Simple Summary: There is an increased understanding of shared human-animal risk in terms of "one welfare", whereby when animals are at risk, so are people. Reducing the risk and preventing injury to one species may also prevent injury to the other. The authors of the current manuscript considered this approach to study road equine transport-related injuries to humans in New Zealand and so aimed to determine their frequency and associated factors. New Zealand horse industry participants were surveyed on their horse industry, activities, and road transport experiences and asked if they had experienced horse-related self-injury. There were 112/1067 (10.5%) owners and carers injured while preparing, loading, traveling, or unloading. Of these, four in ten had multiple injury types, and a third had several body regions affected. Hand injury was most common, followed by the foot, arm, head, or face. Injuries were associated with the responder's industry educational background, driving experience, and reporting a horse injured during road transport in the past two years. Findings support wearing helmets and gloves, and adopting strategies designed to eliminate equine injuries associated with the road transport of horses to reduce the risk of injury to their handlers. There is an increased understanding of shared human-animal risk in terms of "one welfare", whereby when animals are at risk, so are people, so preventing injury to one species may also prevent injury to the other. Because transport-related injuries to horses are common, the authors considered this paradigm to study road equine transport-related injuries to humans in New Zealand. The aim was to determine their frequency and associated factors by distributing a survey to horse industry participants through industry organisations asking about their horse activities, road transport experiences, and any related self-injury. There were 112/1067 (10.5%) handlers injured while preparing (13/112), loading (39/112), traveling (6/112), or unloading (33/112). Of these, 40% had multiple injury types, and 33% had several body regions affected. Hand injuries were most common (46%), followed by the foot (25%), arm (17%), and head or face (15%). Median recovery time was 7 days. Injuries were associated with the responder's industry educational background, years of driving experience, and reporting a horse injured during road transport in the past two years. Wearing helmets and gloves, and adopting strategies designed to eliminate equine injuries associated with the road transport of horses to reduce the risk of injury to their handlers are recommended.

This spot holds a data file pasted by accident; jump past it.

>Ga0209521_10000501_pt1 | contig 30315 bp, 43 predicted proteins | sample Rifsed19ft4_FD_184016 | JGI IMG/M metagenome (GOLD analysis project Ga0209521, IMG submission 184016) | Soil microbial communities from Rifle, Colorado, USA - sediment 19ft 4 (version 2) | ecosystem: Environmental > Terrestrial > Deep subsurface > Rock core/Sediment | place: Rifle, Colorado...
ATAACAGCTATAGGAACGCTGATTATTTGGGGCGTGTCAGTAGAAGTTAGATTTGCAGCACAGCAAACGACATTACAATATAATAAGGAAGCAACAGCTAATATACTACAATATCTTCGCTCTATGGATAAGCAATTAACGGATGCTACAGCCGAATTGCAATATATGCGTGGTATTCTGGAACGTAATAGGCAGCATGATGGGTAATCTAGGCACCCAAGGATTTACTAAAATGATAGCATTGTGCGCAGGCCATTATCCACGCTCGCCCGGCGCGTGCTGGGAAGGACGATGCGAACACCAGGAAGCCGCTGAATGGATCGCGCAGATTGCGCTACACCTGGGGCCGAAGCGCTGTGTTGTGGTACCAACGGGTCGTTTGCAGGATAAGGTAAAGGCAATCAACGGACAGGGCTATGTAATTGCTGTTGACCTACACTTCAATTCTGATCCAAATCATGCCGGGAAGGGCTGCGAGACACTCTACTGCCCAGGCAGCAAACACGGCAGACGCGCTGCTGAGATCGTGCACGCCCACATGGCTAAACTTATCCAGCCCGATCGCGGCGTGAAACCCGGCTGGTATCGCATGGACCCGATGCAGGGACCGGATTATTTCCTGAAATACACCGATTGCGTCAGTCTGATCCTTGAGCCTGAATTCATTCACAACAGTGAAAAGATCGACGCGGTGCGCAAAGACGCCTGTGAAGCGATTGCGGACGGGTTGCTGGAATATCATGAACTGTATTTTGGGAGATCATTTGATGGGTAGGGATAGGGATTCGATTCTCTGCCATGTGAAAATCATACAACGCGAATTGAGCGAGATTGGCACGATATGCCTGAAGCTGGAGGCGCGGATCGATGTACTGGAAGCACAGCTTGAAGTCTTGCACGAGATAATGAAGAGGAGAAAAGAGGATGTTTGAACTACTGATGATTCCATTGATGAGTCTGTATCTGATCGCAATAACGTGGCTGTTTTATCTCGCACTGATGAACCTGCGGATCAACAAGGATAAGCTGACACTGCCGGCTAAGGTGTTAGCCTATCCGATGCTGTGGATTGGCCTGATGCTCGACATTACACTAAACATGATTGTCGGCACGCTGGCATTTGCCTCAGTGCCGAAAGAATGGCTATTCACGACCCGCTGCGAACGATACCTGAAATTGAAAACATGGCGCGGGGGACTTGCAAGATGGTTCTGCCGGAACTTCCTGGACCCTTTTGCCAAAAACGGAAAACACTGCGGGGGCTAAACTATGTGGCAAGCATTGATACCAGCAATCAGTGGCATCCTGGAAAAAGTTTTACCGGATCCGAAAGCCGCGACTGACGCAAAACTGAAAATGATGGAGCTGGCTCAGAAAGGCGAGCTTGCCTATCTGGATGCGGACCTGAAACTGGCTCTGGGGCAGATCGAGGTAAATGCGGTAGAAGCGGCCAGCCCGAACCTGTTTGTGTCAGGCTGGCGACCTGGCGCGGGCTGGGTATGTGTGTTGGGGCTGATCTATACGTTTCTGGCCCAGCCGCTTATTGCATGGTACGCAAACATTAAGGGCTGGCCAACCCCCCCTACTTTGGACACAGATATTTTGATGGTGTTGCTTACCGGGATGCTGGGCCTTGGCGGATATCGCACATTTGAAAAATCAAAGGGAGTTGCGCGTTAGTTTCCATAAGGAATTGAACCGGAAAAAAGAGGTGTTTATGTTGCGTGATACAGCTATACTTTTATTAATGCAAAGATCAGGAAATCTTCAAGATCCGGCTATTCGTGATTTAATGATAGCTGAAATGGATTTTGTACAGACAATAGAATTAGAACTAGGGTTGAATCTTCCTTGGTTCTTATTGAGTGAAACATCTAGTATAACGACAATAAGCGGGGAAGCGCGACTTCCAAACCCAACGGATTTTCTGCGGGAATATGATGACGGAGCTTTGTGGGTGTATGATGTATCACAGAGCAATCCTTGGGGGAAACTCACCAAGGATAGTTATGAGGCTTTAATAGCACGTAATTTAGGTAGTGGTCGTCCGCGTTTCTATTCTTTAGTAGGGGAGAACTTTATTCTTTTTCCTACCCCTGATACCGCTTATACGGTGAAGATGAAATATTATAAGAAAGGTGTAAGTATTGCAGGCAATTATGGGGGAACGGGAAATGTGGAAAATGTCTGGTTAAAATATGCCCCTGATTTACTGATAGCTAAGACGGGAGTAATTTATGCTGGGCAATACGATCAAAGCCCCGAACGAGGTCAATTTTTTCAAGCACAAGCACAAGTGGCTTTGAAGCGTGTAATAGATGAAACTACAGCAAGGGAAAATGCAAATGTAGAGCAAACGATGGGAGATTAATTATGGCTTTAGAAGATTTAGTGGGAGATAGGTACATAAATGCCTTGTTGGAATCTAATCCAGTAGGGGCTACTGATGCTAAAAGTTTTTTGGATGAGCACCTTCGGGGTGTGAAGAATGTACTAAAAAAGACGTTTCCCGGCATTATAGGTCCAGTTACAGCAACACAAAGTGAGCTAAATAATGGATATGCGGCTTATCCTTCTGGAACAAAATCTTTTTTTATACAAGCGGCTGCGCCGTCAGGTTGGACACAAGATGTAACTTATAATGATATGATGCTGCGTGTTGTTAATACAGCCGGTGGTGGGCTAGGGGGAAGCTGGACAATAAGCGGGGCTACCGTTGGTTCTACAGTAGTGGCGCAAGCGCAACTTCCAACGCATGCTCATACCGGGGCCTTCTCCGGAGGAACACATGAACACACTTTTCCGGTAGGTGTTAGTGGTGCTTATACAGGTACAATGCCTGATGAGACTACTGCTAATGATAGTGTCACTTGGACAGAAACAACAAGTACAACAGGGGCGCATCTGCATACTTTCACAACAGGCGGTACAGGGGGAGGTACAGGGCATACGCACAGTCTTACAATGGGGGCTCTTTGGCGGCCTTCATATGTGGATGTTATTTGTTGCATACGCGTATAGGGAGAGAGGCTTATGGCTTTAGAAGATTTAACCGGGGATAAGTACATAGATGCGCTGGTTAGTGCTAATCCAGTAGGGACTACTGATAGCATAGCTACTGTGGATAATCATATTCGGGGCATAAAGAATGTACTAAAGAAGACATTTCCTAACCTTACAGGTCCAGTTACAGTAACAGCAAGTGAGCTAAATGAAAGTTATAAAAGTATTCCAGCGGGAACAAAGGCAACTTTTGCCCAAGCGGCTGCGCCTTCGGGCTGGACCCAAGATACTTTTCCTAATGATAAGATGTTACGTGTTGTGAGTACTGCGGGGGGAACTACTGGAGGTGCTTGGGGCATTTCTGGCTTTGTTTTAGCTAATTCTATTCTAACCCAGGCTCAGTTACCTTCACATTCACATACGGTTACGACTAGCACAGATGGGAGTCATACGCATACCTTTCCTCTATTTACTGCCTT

2023
Human Injuries Associated with the Transport of Horses by Road / Riley C.B.; Padalino B.; Rogers C.W.; Thompson K.R.. - In: ANIMALS. - ISSN 2076-2615. - ELETTRONICO. - 13:10(2023), pp. 1594.1-1594.12. [10.3390/ani13101594]
Riley C.B.; Padalino B.; Rogers C.W.; Thompson K.R.
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Utilizza questo identificativo per citare o creare un link a questo documento: https://hdl.handle.net/11585/955395